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Removal of early fruiting branches impacts leaf senescence and yield by altering the sink/source ratio of field-grown cotton
- Chen, Yizhen, Kong, Xiangqiang, Dong, Hezhong
- Field crops research 2018 v.216 pp. 10-21
- abscisic acid, biosynthesis, branches, chlorophyll, cotton, crop yield, early development, genes, leaf area, leaves, malondialdehyde, photosynthesis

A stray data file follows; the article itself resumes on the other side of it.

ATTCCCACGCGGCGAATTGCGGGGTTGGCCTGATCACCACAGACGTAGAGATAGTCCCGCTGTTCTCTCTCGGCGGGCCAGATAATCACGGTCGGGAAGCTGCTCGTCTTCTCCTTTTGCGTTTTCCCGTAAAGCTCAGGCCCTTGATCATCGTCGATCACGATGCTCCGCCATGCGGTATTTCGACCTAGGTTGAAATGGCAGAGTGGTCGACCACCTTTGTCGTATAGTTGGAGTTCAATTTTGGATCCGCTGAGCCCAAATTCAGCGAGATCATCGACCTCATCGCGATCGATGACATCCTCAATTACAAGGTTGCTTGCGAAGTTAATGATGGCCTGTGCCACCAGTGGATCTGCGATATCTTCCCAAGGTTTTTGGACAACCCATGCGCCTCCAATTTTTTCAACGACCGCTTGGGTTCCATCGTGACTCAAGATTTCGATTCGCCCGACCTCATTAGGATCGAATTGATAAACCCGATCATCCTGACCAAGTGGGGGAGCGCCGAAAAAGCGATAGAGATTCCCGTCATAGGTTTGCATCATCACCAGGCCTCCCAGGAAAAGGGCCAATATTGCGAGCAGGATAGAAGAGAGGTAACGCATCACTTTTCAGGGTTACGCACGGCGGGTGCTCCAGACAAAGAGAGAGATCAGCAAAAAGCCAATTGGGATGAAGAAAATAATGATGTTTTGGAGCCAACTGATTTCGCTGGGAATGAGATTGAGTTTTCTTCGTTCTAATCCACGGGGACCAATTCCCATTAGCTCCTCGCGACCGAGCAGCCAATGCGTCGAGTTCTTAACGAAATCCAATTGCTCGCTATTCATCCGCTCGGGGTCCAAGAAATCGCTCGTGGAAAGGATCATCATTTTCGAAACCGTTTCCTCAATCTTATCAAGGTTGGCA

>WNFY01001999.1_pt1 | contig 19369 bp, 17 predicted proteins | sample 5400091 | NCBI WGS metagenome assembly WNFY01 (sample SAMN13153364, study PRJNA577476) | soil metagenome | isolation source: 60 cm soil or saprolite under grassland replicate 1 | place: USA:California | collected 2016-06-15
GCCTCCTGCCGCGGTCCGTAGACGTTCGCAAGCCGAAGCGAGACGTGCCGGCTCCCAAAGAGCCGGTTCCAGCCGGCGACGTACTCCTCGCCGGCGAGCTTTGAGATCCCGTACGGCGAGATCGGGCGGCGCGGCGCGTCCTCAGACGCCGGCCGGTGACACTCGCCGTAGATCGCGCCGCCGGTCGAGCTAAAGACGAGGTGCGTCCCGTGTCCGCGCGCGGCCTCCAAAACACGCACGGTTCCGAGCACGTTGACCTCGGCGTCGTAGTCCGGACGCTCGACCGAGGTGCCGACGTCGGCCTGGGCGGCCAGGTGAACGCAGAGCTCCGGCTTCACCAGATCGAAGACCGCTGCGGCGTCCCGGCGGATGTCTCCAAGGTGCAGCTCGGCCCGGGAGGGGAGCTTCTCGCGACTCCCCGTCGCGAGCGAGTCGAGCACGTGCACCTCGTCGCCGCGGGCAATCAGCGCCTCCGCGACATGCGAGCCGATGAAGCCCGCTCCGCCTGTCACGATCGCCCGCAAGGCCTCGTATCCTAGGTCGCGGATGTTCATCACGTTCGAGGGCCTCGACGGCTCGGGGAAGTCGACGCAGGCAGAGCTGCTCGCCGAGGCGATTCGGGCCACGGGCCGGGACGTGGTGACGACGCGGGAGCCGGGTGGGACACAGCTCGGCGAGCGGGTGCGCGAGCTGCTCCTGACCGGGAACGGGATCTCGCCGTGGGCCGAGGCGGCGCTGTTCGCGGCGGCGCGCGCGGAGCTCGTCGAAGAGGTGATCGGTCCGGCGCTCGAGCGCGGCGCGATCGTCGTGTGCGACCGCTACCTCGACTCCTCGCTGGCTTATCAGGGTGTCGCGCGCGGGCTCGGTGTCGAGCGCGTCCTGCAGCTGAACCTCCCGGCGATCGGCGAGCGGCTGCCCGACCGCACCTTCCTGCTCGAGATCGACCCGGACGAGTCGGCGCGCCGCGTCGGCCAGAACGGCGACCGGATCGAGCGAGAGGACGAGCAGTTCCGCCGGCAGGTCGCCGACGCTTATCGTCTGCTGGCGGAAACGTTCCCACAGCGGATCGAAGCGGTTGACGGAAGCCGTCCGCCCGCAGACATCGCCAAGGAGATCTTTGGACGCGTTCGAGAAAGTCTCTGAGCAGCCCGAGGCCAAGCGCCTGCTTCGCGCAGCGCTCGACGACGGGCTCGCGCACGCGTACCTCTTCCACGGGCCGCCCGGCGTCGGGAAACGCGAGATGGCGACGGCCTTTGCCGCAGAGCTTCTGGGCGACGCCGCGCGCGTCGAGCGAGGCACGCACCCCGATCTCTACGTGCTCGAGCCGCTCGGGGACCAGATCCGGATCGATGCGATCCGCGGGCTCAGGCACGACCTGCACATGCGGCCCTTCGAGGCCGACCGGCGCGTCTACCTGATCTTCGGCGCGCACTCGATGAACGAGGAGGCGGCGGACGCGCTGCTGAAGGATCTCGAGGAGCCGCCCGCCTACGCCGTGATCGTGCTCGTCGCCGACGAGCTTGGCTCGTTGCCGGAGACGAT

- Previous research shows that removal of early fruiting branches (FB) alters the sink/source ratio and delays leaf senescence in cotton. However, how the altered sink/source ratio regulates leaf senescence and yield formation is still poorly understood. In this study, 2 or 4 early FB were removed from two near isogenic cotton lines, late- and early-senescence lines, while plants with intact FB served as controls. The leaf chlorophyll content (Chl) and photosynthetic (Pn) rate in the late-senescence line were higher than those in the early-senescence line, but the malondialdehyde (MDA) accumulation and boll load per leaf area (BLLA) in the late-senescence line were lower than those in the early-senescence line. Removal of FB decreased the BLLA and MDA accumulation but increased the Pn rate, Chl concentration, and the expression of GhLHCB gene in both cotton lines, suggesting that FB removal reduced sink/source ratio and suppressed leaf senescence. However, it decreased ABA and JA contents by decreasing their biosynthesis related genes and increasing the expression of ABA catabolic related genes. Although FB removal increased the iP+iPA content, it had little effects on Z+ZR or DHZ+DHZR contents. The results suggest that the delayed leaf senescence following the decreased sink/source ratio associated with FB removal might be attributed to the increased iP+iPA and reduced ABA and JA contents, as well as the differentially expressed biosynthesis and catabolic related genes. Seedcotton yield increased by 6.3–10.2% following the removal of 2 FB but decreased by 5.7–11.7% following the removal of 4 FB in the early-senescence line; in the late-senescence line, the removal (whether of 2 or 4 FB) significantly decreased yield. Removal of 2 or 4 FB in the late-senescence line and 4 FB in early-senescence line significantly suppressed earliness. The overall results suggested that removal of early fruiting branches would practically regulate the sink/source relationship and suppress leaf senescence in cotton. Delaying leaf senescence would not necessarily increase cotton yield unless when earliness is not affected or when normal maturity is achieved.